Arbonne account holders should monitor their other accounts carefully for the foreseeable future to keep a close watch for any suspicious activity. If they see suspicious activity, they should contact their bank immediately. Victims of the Arbonne data exposure can also live-chat with an Identity Theft Resource Center advisor or call the ITRC toll-free at 888.400.5530. Victims can also download the free ID Theft Help App for iOS or Android, which allows victims to track their steps in a case management tool, live-chat with an advisor, access resources and much more.


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Consumers Should Watch Out for COVID-19 Reopening Job Scams

ShinyHunters Hacks Expose Business Vulnerabilities

College Student Stimulus Check Scams Begin to Heat Up

State and local governments around the country are working hard on plans, and in some cases, starting to execute, to carefully reopen their communities and businesses in the wake of the COVID-19 pandemic. Data is being tracked; task forces are mobilizing and planning; and the “new normal” is beginning to take shape. However, this could lead to an increase in reopening job scams.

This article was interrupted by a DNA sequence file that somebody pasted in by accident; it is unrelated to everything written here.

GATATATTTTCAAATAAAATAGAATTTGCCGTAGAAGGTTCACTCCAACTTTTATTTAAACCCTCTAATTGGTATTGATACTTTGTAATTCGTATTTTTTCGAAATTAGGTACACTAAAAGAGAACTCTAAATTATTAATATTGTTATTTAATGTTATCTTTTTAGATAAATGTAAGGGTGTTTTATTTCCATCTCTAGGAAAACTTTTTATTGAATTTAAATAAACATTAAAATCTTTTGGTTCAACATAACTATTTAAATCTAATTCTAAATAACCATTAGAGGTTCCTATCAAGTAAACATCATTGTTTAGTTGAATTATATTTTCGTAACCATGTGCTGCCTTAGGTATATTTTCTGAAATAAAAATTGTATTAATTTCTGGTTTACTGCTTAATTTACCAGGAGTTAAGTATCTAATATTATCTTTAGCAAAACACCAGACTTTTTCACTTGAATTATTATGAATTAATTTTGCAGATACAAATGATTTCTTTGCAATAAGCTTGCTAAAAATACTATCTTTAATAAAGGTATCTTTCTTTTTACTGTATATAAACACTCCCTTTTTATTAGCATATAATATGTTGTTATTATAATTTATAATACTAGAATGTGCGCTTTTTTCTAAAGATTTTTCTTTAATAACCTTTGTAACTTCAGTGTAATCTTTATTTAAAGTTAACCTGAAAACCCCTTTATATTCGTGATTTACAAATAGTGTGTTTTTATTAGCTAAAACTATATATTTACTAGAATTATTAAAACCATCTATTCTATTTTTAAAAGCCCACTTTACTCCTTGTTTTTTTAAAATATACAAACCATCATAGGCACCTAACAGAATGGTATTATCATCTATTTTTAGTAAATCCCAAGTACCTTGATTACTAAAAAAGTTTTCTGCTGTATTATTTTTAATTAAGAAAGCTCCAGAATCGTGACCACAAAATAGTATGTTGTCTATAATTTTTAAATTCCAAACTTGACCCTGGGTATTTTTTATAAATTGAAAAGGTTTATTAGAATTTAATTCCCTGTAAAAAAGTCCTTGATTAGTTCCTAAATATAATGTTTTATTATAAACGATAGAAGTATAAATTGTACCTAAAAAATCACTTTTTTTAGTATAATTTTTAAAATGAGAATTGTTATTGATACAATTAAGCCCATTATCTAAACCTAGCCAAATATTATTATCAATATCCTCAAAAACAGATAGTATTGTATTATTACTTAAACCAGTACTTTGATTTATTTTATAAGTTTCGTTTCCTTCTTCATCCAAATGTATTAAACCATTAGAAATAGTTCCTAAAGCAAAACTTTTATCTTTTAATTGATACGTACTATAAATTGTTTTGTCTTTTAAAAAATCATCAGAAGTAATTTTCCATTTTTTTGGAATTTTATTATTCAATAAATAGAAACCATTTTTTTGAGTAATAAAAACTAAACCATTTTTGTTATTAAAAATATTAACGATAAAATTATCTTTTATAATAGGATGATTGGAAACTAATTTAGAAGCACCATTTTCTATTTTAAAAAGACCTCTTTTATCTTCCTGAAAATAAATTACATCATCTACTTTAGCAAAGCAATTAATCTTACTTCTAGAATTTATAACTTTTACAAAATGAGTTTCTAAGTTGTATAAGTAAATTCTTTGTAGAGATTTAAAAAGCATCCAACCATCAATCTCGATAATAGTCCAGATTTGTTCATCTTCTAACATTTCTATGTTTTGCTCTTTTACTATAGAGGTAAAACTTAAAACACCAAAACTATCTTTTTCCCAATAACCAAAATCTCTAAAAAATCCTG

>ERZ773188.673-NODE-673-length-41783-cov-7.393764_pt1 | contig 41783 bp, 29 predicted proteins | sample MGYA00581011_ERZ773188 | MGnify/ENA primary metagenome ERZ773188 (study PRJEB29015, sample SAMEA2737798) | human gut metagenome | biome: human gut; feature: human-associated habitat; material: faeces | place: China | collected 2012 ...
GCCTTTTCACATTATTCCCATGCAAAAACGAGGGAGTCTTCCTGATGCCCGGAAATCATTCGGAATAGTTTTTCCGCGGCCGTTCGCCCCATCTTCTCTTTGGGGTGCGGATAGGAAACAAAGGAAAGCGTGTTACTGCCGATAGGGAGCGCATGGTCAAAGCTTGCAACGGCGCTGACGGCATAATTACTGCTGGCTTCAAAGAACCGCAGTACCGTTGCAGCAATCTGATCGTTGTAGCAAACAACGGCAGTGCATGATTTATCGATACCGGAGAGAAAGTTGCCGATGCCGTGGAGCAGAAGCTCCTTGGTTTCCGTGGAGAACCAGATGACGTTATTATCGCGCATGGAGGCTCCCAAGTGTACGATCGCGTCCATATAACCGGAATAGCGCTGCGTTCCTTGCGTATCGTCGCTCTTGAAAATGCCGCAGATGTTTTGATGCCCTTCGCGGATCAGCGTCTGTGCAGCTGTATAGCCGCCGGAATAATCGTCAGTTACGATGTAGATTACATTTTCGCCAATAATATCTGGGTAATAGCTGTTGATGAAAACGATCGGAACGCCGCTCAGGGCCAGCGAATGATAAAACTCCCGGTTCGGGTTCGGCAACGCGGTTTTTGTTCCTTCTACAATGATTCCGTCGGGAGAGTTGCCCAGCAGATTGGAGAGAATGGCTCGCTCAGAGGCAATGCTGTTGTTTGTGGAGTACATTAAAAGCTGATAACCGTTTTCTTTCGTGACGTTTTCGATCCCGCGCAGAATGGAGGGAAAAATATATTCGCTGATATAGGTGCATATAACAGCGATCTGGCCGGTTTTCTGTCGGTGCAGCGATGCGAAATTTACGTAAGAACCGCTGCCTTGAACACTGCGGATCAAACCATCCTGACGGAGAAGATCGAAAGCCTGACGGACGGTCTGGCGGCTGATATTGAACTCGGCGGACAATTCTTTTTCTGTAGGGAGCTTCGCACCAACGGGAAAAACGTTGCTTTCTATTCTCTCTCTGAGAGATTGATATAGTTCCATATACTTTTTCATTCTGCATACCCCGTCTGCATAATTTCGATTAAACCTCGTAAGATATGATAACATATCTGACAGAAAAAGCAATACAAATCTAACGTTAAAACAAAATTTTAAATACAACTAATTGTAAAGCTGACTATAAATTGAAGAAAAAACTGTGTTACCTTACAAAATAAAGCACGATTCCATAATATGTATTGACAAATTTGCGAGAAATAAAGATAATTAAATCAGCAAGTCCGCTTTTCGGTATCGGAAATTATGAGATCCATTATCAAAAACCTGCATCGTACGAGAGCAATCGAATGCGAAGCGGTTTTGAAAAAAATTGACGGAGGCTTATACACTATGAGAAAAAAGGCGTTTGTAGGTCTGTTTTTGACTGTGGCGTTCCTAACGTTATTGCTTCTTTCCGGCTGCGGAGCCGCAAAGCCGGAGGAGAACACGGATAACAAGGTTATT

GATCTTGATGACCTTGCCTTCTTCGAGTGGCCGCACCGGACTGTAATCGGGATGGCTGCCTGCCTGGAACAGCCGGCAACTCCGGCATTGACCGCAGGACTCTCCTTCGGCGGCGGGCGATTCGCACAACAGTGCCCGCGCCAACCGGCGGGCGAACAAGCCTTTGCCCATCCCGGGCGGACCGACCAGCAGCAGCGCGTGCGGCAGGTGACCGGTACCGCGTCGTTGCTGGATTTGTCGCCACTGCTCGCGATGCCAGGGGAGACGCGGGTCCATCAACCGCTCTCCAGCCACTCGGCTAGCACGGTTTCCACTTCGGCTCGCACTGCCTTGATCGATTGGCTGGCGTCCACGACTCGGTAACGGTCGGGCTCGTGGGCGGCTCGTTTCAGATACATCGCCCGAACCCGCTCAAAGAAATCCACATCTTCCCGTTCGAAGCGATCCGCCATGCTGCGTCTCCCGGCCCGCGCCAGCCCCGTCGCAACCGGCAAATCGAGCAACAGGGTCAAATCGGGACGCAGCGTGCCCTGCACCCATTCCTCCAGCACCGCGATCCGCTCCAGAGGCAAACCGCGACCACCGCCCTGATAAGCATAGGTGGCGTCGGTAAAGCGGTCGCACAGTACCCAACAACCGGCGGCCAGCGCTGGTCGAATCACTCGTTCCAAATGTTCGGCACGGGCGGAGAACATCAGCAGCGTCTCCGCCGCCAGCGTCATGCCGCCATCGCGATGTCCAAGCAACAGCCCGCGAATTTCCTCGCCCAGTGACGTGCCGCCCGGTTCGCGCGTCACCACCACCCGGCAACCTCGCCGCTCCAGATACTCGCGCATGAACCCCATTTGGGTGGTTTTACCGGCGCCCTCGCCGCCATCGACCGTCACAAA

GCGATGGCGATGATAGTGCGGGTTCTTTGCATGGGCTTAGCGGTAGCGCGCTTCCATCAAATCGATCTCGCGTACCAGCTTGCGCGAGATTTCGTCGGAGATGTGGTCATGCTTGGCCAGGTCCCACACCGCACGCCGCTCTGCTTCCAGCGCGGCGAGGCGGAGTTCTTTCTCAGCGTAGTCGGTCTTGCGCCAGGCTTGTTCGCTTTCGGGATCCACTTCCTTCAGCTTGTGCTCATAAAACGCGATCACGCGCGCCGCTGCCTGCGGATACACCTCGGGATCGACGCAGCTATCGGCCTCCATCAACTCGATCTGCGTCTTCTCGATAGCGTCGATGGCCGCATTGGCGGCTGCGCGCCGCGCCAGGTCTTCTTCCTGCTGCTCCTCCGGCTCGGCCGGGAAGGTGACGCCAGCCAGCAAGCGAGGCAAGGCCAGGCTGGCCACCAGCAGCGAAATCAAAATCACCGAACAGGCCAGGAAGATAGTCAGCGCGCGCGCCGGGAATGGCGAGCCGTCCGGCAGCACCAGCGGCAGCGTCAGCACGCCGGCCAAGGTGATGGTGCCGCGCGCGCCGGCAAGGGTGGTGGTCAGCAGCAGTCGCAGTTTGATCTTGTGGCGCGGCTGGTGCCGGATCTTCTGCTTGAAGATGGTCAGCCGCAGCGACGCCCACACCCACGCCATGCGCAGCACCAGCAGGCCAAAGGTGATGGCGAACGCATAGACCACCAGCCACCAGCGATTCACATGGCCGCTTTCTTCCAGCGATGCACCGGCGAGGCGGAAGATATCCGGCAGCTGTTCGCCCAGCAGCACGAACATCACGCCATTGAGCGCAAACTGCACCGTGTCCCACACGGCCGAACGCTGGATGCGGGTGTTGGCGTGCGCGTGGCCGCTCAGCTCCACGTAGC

More jobs could be a welcomed sight for over 40 million U.S. workers who have had to file for unemployment benefits since mid-March. Some consumers expect to return to their old jobs. However, many others will be looking for a new one.

According to a survey issued by FlexJobs, 19 percent of respondents reported that they have already been victimized by an employment scam. The company further stated that for every legitimate work-from-home job—a highly sought-after option during the pandemic—there are between sixty and seventy scam offers. Out of concern for consumers, as they seek employment, the FBI is warning the public about reopening job scams or fake job offers that would ordinarily raise some red flags if not for the specific changes that quarantine has required.